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Yellow chromate, whats the secret?

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  • #31
    Re: Yellow chromate, whats the secret?

    I have been plating with Copy Cad for over 6 years now and I get excellent results with Yellow Chromate and Blue Chromate and occasionally with Black Chromate.

    I do not use brightener at all since it simply doesn't work for me.

    I polish all of my parts that I am going to chromate with a wire brush immediately after plating.

    I rinse my parts in distilled water using a spray bottle over my plating tank (the idea is to save the plating solution) and then I immediately rinse the part in a tap water bath. I then dry the part with an ordinary cloth towel (clean one) and then I polish the part on a wire brush wheel. I then go immediately into the chromate bath for around 30 seconds or so. I gently agiatate the part by swirling it around in the chromate solution. I then remove the part and rinse it in distilled water over the chromate bath using a spray bottle and then I dip the part in a tap water bath, shake the excess water off and hang the part to dry for 24 hours.

    I have never had a problem with the chromate peeling. The only problem I have had is sometimes a part will not take the chromate or it will have spots and areas that will not take the chromate. After much trial and error, I have come to the conclusion this is always caused by the zinc plate being too thin. In those cases, I strip the chromate off in Pickle #1, rinse in distilled water and re-plate.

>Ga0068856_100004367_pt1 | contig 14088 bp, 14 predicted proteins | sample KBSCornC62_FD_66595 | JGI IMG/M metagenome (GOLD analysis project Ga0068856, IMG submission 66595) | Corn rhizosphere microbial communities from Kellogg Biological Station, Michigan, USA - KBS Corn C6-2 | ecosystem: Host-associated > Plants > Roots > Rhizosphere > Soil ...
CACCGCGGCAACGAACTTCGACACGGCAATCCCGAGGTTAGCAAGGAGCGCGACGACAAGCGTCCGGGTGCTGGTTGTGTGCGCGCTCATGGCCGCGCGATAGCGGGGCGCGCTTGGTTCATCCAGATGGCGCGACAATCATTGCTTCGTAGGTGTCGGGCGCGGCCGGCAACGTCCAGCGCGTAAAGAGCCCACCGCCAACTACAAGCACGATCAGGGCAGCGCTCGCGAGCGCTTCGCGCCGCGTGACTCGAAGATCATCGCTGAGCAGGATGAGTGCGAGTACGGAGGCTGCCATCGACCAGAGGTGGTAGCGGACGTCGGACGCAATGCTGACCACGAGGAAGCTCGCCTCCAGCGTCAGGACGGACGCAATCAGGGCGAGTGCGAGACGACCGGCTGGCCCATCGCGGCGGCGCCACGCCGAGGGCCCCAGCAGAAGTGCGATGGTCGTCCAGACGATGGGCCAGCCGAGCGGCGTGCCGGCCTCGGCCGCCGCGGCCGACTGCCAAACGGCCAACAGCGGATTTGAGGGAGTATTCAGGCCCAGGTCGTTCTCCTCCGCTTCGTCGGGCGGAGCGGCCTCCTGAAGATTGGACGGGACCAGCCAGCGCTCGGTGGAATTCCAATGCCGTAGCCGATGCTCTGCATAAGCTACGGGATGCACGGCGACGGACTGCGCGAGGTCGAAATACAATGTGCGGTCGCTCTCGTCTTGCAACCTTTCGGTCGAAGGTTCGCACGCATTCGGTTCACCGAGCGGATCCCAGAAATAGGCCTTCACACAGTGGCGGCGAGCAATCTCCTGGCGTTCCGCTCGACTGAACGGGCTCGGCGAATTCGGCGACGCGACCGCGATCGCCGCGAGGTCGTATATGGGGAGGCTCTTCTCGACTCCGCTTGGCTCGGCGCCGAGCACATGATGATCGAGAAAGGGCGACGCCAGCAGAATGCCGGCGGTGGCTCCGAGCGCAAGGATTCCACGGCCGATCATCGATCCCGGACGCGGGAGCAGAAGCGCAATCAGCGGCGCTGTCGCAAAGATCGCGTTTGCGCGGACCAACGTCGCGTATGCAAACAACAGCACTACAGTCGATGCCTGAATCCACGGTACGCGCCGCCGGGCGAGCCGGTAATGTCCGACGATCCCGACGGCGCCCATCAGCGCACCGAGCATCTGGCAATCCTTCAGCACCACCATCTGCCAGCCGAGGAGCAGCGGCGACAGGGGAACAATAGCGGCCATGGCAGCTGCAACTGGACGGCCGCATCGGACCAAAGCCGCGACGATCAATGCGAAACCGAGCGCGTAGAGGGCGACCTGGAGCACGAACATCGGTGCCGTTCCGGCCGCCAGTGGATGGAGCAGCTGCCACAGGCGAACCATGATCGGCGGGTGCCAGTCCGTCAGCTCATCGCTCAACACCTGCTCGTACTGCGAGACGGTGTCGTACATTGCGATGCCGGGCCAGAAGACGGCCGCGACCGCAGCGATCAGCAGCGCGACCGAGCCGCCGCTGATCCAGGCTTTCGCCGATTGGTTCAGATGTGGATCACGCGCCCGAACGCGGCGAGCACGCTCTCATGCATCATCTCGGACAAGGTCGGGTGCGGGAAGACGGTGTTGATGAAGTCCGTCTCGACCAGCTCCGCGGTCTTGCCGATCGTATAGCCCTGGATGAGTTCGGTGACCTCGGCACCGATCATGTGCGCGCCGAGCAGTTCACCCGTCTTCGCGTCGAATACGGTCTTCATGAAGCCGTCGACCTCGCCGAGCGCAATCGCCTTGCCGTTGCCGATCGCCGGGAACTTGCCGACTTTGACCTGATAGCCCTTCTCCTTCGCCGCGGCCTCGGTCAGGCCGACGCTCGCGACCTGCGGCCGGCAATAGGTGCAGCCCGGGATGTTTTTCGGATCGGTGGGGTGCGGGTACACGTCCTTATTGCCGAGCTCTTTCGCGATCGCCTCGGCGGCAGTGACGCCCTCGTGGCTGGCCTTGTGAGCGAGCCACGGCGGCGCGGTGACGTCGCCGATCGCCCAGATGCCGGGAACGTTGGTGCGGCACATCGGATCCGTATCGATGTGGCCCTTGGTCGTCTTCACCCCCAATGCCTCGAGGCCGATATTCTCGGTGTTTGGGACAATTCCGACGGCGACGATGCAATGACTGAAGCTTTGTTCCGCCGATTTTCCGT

Just a comment; for hydrogen embrittlement, you need to bake your parts at around 400 to 450 degrees F for four hours immediately after plating. It does no good to bake the part after a long time has elasped after plating. I have had only a few failures due to hydrogen embritllement and they were always either springs or bellville washers.

    Again, its very important to have a good thick zinc plate to get good chromate results. I plate for 2 hours, at 120 degrees F (Copy Cad bath temperature) at 25 ma per square inch in my small bath and at around 50 to 75 ma per square inch in my larger bath.

    I have the old Copy Cad bath. I never use a pre-chromate acid dip of any kind.

    Jerry Hudgens


    • #32
      I know this thread is a bit old but I too had problems with the yellow chromate. I'm new at the overall process so take with a grain of salt but have added the following steps to the chromate process with good results now.
      1. After plating I rinse the part and dip in a 10% sulphuric acid bath for 10 seconds. (seems to brighten part)
      2. Rinse
      3. Dip in chromate for 10 -15 seconds agitating rapidly.
      4. Rinse for a couple of seconds in denatured alcohol bath.
      5. Fan dry.
      The alcohol was the trick. There may be good chemistry reasons not to use it that I'm not aware of but I found using water was too slow to evaporate and could cause flaws to the chromate. The alcohol evaporates very quickly leaving a shinning surface with all the great hues of yellow chromate.